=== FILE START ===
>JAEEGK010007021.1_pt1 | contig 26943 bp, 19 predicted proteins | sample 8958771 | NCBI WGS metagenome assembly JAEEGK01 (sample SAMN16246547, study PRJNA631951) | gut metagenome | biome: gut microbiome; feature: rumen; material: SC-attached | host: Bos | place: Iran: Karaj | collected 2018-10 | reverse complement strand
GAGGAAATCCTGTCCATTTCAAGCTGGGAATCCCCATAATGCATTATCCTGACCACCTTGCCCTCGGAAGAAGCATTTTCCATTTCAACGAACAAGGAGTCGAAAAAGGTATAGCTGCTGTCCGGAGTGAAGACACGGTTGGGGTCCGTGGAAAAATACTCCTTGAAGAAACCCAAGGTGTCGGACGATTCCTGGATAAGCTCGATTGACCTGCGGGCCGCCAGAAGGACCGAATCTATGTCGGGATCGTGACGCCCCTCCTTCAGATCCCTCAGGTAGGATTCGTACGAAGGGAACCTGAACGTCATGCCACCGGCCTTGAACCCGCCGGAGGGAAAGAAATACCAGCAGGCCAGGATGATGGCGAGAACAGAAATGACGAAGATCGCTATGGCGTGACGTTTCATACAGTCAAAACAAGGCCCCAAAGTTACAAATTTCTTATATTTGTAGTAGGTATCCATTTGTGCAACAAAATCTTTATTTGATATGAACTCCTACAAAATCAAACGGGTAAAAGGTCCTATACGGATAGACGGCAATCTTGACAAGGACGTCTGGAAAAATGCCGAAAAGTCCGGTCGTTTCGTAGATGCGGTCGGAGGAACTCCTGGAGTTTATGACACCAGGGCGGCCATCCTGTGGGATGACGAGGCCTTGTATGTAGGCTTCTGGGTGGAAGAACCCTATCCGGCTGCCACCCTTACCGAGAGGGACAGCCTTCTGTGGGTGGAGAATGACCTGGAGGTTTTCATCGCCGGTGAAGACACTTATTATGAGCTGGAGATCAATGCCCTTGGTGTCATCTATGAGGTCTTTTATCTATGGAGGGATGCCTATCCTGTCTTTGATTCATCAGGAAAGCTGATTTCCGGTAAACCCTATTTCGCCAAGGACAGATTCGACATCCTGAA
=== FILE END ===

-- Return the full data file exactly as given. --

>JAEEGK010007021.1_pt1 | contig 26943 bp, 19 predicted proteins | sample 8958771 | NCBI WGS metagenome assembly JAEEGK01 (sample SAMN16246547, study PRJNA631951) | gut metagenome | biome: gut microbiome; feature: rumen; material: SC-attached | host: Bos | place: Iran: Karaj | collected 2018-10 | reverse complement strand
GAGGAAATCCTGTCCATTTCAAGCTGGGAATCCCCATAATGCATTATCCTGACCACCTTGCCCTCGGAAGAAGCATTTTCCATTTCAACGAACAAGGAGTCGAAAAAGGTATAGCTGCTGTCCGGAGTGAAGACACGGTTGGGGTCCGTGGAAAAATACTCCTTGAAGAAACCCAAGGTGTCGGACGATTCCTGGATAAGCTCGATTGACCTGCGGGCCGCCAGAAGGACCGAATCTATGTCGGGATCGTGACGCCCCTCCTTCAGATCCCTCAGGTAGGATTCGTACGAAGGGAACCTGAACGTCATGCCACCGGCCTTGAACCCGCCGGAGGGAAAGAAATACCAGCAGGCCAGGATGATGGCGAGAACAGAAATGACGAAGATCGCTATGGCGTGACGTTTCATACAGTCAAAACAAGGCCCCAAAGTTACAAATTTCTTATATTTGTAGTAGGTATCCATTTGTGCAACAAAATCTTTATTTGATATGAACTCCTACAAAATCAAACGGGTAAAAGGTCCTATACGGATAGACGGCAATCTTGACAAGGACGTCTGGAAAAATGCCGAAAAGTCCGGTCGTTTCGTAGATGCGGTCGGAGGAACTCCTGGAGTTTATGACACCAGGGCGGCCATCCTGTGGGATGACGAGGCCTTGTATGTAGGCTTCTGGGTGGAAGAACCCTATCCGGCTGCCACCCTTACCGAGAGGGACAGCCTTCTGTGGGTGGAGAATGACCTGGAGGTTTTCATCGCCGGTGAAGACACTTATTATGAGCTGGAGATCAATGCCCTTGGTGTCATCTATGAGGTCTTTTATCTATGGAGGGATGCCTATCCTGTCTTTGATTCATCAGGAAAGCTGATTTCCGGTAAACCCTATTTCGCCAAGGACAGATTCGACATCCTGAA